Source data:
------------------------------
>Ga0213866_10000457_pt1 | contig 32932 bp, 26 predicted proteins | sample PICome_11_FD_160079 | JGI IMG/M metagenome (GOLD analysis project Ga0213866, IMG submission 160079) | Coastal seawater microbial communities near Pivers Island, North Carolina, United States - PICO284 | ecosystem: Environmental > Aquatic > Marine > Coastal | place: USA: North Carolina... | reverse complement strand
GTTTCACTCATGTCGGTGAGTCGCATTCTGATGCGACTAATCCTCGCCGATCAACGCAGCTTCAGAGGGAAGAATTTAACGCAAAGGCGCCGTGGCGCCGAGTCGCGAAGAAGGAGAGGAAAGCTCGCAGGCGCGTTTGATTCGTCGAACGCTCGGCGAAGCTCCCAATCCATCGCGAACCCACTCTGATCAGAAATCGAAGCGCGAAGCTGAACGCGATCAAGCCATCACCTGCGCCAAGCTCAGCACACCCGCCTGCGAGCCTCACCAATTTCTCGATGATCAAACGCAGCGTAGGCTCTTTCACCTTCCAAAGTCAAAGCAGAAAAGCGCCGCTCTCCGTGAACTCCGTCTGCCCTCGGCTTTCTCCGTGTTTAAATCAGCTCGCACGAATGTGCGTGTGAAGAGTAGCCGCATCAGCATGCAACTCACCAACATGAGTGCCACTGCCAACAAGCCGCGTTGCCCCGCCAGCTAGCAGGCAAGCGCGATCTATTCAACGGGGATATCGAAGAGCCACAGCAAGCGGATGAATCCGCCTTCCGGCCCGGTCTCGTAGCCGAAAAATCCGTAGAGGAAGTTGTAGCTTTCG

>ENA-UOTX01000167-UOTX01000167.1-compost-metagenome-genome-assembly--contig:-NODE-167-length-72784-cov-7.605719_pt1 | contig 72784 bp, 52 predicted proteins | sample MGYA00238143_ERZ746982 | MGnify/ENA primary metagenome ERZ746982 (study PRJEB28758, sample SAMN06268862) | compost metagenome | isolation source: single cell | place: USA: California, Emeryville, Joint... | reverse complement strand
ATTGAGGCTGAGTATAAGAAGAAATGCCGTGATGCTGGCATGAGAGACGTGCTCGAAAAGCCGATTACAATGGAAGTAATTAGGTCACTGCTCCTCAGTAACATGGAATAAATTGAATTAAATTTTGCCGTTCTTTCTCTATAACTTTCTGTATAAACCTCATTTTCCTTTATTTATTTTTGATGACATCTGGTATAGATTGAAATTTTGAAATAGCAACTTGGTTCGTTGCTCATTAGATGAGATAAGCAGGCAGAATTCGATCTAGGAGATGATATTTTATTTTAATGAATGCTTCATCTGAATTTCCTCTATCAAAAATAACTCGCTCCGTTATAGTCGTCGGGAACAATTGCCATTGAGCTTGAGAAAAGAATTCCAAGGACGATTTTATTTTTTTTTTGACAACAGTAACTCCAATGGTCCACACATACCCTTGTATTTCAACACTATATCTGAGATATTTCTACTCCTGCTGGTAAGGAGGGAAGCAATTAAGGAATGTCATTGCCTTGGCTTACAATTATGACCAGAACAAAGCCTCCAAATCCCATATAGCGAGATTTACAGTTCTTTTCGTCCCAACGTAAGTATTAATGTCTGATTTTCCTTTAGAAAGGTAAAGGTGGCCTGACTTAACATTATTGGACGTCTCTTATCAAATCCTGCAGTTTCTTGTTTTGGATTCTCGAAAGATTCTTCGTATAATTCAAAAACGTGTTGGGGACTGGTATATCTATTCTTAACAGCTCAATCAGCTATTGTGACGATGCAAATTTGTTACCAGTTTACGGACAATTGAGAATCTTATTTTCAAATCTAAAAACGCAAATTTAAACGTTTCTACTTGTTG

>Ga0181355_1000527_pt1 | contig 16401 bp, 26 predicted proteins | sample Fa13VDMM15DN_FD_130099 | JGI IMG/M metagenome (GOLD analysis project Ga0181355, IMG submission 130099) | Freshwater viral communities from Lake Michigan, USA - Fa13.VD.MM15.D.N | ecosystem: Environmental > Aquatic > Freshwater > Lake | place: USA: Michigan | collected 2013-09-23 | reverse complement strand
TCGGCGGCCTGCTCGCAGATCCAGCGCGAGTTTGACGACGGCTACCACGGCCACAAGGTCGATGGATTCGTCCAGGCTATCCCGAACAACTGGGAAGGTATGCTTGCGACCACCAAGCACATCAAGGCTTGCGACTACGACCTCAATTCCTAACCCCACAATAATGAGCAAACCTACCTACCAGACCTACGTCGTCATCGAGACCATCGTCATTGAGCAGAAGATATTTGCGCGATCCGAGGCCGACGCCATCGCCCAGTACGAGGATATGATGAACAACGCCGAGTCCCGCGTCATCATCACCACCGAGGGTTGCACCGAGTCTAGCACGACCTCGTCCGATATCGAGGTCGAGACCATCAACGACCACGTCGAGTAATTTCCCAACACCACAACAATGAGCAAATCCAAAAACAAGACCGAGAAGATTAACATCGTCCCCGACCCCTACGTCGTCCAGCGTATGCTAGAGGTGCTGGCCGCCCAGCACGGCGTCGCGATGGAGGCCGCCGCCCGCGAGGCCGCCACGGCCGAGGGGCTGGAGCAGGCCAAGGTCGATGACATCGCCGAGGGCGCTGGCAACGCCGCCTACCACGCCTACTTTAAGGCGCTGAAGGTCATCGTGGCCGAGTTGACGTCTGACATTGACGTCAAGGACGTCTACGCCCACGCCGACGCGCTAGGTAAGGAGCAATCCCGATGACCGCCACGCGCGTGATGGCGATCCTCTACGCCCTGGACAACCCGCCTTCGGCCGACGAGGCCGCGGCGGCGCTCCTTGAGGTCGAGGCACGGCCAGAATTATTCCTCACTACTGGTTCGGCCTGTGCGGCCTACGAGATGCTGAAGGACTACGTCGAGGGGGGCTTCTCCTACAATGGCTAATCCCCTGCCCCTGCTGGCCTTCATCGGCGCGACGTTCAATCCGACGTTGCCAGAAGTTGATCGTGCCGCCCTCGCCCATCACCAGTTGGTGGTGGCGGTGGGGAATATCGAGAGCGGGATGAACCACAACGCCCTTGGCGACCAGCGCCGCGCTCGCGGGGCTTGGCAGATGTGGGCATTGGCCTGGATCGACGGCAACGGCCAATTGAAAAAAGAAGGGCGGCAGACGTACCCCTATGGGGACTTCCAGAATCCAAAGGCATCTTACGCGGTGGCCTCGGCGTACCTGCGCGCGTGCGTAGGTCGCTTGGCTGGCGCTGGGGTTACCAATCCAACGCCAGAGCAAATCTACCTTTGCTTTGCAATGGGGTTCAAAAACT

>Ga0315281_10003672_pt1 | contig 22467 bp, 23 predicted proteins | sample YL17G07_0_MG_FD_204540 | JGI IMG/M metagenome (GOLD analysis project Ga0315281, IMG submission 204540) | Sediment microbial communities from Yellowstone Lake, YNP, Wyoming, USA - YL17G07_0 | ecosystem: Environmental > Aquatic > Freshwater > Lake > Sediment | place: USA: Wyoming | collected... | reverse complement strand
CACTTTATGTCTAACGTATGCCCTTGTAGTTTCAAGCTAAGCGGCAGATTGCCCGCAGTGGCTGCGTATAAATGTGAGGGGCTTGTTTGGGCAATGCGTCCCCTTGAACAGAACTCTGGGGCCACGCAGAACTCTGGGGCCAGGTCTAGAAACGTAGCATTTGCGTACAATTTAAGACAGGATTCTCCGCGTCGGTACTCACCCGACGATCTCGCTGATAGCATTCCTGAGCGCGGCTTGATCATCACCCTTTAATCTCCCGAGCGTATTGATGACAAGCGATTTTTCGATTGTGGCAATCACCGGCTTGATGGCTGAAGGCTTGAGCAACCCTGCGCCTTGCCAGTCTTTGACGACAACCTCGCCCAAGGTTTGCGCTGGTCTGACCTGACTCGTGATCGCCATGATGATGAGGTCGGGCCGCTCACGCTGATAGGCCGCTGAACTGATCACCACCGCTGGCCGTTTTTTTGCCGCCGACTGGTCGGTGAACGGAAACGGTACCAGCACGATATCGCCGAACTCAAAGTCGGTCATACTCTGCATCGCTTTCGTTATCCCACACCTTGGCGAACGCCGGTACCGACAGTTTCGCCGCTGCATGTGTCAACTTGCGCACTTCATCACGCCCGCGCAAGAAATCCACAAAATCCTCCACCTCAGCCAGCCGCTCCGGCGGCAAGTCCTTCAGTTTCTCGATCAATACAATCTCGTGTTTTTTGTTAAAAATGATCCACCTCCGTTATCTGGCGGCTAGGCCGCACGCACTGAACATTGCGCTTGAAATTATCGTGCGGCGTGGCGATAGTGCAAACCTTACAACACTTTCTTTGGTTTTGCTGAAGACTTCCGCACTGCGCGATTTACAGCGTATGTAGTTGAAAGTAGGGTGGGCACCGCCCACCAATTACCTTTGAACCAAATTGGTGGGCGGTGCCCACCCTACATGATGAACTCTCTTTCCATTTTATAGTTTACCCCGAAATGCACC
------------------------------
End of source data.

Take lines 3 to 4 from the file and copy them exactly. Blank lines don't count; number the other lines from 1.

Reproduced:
>ENA-UOTX01000167-UOTX01000167.1-compost-metagenome-genome-assembly--contig:-NODE-167-length-72784-cov-7.605719_pt1 | contig 72784 bp, 52 predicted proteins | sample MGYA00238143_ERZ746982 | MGnify/ENA primary metagenome ERZ746982 (study PRJEB28758, sample SAMN06268862) | compost metagenome | isolation source: single cell | place: USA: California, Emeryville, Joint... | reverse complement strand
ATTGAGGCTGAGTATAAGAAGAAATGCCGTGATGCTGGCATGAGAGACGTGCTCGAAAAGCCGATTACAATGGAAGTAATTAGGTCACTGCTCCTCAGTAACATGGAATAAATTGAATTAAATTTTGCCGTTCTTTCTCTATAACTTTCTGTATAAACCTCATTTTCCTTTATTTATTTTTGATGACATCTGGTATAGATTGAAATTTTGAAATAGCAACTTGGTTCGTTGCTCATTAGATGAGATAAGCAGGCAGAATTCGATCTAGGAGATGATATTTTATTTTAATGAATGCTTCATCTGAATTTCCTCTATCAAAAATAACTCGCTCCGTTATAGTCGTCGGGAACAATTGCCATTGAGCTTGAGAAAAGAATTCCAAGGACGATTTTATTTTTTTTTTGACAACAGTAACTCCAATGGTCCACACATACCCTTGTATTTCAACACTATATCTGAGATATTTCTACTCCTGCTGGTAAGGAGGGAAGCAATTAAGGAATGTCATTGCCTTGGCTTACAATTATGACCAGAACAAAGCCTCCAAATCCCATATAGCGAGATTTACAGTTCTTTTCGTCCCAACGTAAGTATTAATGTCTGATTTTCCTTTAGAAAGGTAAAGGTGGCCTGACTTAACATTATTGGACGTCTCTTATCAAATCCTGCAGTTTCTTGTTTTGGATTCTCGAAAGATTCTTCGTATAATTCAAAAACGTGTTGGGGACTGGTATATCTATTCTTAACAGCTCAATCAGCTATTGTGACGATGCAAATTTGTTACCAGTTTACGGACAATTGAGAATCTTATTTTCAAATCTAAAAACGCAAATTTAAACGTTTCTACTTGTTG